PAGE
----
Challenges in understanding air-seeding in angiosperm xylem

S. Jansen, M. Klepsch, S. Li, M.M. Kotowska, S. Schiele, Y. Zhang, H.J. Schenk
Bordered pit membranes play a crucial role in drought-induced embolism formation via the process of air-seeding, which remains one of most important challenges in our understanding of water transport under negative pressure. Recent progress in the structural and chemical composition of pit membranes provides a much desired, novel view on the mechanisms behind air-seeding. In this brief review, we discuss the functional importance of pit membrane thickness in relation to embolism resistance, the potential occurrence of shrinkage and increased porosity of pit membranes during dehydration, and the role of surface active compounds in air-seeding.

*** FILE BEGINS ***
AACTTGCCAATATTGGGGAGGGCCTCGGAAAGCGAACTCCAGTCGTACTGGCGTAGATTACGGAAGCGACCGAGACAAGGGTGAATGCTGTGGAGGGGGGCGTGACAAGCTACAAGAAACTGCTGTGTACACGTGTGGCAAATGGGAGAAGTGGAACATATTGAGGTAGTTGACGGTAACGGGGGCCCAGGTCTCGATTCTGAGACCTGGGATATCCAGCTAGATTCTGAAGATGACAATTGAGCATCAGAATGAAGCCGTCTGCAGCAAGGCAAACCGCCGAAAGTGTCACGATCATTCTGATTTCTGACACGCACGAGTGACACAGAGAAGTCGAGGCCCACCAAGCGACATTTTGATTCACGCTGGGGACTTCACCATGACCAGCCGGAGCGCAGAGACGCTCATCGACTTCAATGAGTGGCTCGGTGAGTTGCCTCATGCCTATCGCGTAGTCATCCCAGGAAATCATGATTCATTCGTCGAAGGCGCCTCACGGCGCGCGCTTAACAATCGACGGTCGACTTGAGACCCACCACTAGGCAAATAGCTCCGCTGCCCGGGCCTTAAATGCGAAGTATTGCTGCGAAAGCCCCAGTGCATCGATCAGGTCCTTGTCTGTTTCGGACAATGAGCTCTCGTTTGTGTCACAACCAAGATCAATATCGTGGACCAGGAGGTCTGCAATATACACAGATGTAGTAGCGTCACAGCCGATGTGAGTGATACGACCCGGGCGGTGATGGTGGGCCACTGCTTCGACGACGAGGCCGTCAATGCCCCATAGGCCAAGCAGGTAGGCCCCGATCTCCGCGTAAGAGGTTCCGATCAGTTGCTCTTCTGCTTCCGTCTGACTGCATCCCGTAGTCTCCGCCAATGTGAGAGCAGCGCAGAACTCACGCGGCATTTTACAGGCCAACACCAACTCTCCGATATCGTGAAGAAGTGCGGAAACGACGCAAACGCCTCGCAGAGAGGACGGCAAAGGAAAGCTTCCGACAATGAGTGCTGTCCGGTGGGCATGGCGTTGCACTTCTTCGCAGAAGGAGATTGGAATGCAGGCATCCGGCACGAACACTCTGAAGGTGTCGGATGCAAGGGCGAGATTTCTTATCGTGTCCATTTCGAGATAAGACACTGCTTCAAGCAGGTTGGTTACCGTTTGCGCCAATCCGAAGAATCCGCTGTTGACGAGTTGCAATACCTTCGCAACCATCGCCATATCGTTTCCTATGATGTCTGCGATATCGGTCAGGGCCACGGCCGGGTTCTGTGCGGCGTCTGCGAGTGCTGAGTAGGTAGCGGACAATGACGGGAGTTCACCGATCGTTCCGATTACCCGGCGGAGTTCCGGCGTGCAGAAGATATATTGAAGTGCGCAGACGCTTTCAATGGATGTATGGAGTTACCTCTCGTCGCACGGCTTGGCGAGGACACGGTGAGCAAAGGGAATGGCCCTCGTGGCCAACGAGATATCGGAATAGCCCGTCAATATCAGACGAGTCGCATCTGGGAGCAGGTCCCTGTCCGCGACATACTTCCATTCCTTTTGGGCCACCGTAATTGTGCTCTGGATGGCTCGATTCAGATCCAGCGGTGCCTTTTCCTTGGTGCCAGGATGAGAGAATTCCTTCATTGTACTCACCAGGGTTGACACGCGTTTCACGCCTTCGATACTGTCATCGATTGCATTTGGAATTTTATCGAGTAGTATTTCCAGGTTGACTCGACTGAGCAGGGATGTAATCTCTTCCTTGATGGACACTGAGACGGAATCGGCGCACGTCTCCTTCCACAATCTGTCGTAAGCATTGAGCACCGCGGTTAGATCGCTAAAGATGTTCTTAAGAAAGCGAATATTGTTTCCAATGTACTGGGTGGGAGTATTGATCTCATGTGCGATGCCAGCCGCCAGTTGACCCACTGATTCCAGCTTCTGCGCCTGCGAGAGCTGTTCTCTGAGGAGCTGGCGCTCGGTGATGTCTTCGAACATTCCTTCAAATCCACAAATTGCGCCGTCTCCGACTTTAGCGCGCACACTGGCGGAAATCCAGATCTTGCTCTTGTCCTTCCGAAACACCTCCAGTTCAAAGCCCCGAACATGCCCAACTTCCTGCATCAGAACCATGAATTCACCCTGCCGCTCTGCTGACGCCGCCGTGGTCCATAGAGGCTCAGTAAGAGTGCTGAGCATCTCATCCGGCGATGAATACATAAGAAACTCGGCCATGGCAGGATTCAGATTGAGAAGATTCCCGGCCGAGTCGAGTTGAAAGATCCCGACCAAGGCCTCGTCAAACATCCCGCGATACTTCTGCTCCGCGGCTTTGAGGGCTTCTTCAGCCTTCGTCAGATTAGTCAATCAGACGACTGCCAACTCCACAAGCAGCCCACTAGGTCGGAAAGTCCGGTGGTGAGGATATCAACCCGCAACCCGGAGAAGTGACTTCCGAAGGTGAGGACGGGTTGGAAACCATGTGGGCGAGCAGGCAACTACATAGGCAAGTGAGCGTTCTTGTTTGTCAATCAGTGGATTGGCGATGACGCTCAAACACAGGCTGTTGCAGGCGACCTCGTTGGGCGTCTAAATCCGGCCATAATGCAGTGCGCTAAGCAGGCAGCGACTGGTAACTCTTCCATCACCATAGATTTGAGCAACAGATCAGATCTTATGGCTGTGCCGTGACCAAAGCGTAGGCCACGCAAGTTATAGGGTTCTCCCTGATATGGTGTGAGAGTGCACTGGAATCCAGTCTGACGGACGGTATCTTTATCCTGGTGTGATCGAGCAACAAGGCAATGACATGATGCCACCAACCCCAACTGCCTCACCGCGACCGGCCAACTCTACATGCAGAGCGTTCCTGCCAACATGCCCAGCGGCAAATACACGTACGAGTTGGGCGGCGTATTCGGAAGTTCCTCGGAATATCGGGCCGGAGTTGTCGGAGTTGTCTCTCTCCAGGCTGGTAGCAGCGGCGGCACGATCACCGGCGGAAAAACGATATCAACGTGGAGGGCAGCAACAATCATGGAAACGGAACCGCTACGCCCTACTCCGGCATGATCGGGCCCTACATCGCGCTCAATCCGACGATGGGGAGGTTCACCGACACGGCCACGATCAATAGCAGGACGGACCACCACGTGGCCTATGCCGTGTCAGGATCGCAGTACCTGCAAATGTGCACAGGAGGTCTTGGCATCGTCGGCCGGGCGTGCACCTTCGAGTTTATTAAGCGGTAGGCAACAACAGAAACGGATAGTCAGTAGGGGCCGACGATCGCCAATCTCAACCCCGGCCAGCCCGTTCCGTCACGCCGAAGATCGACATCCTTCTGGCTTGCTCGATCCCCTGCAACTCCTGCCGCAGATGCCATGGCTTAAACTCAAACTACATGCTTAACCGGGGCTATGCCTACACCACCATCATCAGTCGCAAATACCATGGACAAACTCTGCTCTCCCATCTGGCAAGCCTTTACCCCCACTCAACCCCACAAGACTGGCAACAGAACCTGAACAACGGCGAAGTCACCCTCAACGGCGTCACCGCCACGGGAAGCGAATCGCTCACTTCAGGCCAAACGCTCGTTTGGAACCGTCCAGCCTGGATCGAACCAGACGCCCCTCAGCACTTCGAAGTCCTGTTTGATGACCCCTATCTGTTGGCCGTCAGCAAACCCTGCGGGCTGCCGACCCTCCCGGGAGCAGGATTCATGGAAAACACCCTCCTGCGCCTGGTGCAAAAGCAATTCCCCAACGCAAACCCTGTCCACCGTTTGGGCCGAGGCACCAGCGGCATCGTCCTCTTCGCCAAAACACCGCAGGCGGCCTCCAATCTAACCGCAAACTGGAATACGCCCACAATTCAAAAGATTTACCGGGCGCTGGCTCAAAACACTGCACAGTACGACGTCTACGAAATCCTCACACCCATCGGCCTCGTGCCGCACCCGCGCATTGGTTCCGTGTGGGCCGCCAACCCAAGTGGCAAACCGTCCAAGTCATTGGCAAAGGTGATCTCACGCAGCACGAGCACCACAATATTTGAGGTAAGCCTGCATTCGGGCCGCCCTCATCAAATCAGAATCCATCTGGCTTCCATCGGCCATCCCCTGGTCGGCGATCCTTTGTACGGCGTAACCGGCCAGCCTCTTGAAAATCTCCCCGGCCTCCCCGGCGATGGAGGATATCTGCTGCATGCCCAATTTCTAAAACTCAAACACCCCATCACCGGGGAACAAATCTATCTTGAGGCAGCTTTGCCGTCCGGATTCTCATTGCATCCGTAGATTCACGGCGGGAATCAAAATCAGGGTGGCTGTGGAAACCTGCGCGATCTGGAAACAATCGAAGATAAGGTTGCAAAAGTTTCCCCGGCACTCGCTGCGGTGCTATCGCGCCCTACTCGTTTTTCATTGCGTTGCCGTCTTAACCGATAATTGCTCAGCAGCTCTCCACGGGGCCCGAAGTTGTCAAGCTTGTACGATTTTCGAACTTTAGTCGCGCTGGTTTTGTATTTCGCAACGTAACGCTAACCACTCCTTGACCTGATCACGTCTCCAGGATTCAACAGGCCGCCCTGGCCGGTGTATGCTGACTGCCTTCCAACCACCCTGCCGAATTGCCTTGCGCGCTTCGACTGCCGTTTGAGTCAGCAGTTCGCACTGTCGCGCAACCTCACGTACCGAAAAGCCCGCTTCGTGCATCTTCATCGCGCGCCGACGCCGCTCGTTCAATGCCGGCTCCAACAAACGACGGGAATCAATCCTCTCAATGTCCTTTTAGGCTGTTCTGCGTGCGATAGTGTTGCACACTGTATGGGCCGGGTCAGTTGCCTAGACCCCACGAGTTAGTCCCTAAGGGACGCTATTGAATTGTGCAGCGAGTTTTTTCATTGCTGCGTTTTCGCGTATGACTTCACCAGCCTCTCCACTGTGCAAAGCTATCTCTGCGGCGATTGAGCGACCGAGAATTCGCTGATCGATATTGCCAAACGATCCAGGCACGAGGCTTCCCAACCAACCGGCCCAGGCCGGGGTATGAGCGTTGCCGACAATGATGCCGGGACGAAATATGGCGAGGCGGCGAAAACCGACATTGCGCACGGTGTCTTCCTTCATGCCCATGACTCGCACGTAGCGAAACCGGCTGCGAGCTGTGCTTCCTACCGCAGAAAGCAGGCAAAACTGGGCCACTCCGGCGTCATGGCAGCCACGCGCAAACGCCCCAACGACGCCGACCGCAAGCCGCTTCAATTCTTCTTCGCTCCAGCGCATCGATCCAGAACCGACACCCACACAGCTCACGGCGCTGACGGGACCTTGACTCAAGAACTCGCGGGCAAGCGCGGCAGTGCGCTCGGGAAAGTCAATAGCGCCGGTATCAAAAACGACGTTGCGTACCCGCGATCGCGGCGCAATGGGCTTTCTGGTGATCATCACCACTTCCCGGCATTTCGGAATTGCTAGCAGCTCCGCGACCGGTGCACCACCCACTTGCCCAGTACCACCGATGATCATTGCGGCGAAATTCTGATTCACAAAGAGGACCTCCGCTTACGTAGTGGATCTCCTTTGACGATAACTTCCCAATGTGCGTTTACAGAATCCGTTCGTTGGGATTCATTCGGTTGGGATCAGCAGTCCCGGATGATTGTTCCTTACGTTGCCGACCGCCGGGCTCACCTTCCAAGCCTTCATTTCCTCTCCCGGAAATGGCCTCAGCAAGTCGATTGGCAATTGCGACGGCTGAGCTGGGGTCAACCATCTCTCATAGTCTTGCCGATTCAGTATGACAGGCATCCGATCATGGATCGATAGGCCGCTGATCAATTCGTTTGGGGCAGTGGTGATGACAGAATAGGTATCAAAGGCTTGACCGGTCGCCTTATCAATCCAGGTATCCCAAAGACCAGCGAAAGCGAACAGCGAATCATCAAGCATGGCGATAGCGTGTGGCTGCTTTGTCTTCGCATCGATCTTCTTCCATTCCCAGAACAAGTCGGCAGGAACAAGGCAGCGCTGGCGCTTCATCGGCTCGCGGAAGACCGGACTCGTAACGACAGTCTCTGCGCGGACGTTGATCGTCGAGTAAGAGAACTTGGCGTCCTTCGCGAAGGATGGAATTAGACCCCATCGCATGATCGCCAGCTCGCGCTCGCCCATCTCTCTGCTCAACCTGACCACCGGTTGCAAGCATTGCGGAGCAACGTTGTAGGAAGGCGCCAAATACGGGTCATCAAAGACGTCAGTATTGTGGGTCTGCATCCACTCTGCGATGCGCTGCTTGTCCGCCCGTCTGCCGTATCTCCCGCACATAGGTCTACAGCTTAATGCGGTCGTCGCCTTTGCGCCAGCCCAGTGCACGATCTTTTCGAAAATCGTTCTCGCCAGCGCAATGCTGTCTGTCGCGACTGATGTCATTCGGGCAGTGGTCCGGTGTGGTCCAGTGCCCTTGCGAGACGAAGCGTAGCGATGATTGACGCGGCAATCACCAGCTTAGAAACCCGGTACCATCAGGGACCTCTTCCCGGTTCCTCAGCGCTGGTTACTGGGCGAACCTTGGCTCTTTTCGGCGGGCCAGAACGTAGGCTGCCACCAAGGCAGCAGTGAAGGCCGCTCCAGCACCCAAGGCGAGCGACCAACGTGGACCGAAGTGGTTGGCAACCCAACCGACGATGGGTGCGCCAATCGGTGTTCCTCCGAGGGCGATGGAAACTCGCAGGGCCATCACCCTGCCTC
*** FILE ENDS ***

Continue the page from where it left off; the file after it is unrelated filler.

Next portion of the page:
Jansen, S., Klepsch, M., Li, S., Kotowska, M.M., Schiele, S., Zhang, Y. and Schenk, H.J. (2018). Challenges in understanding air-seeding in angiosperm xylem. Acta Hortic. 1222, 13-20
DOI: 10.17660/ActaHortic.2018.1222.3
cellulose fibril, embolism, intervessel pit membrane, pit border, porosity, nanobubble, surfactants

Acta Horticulturae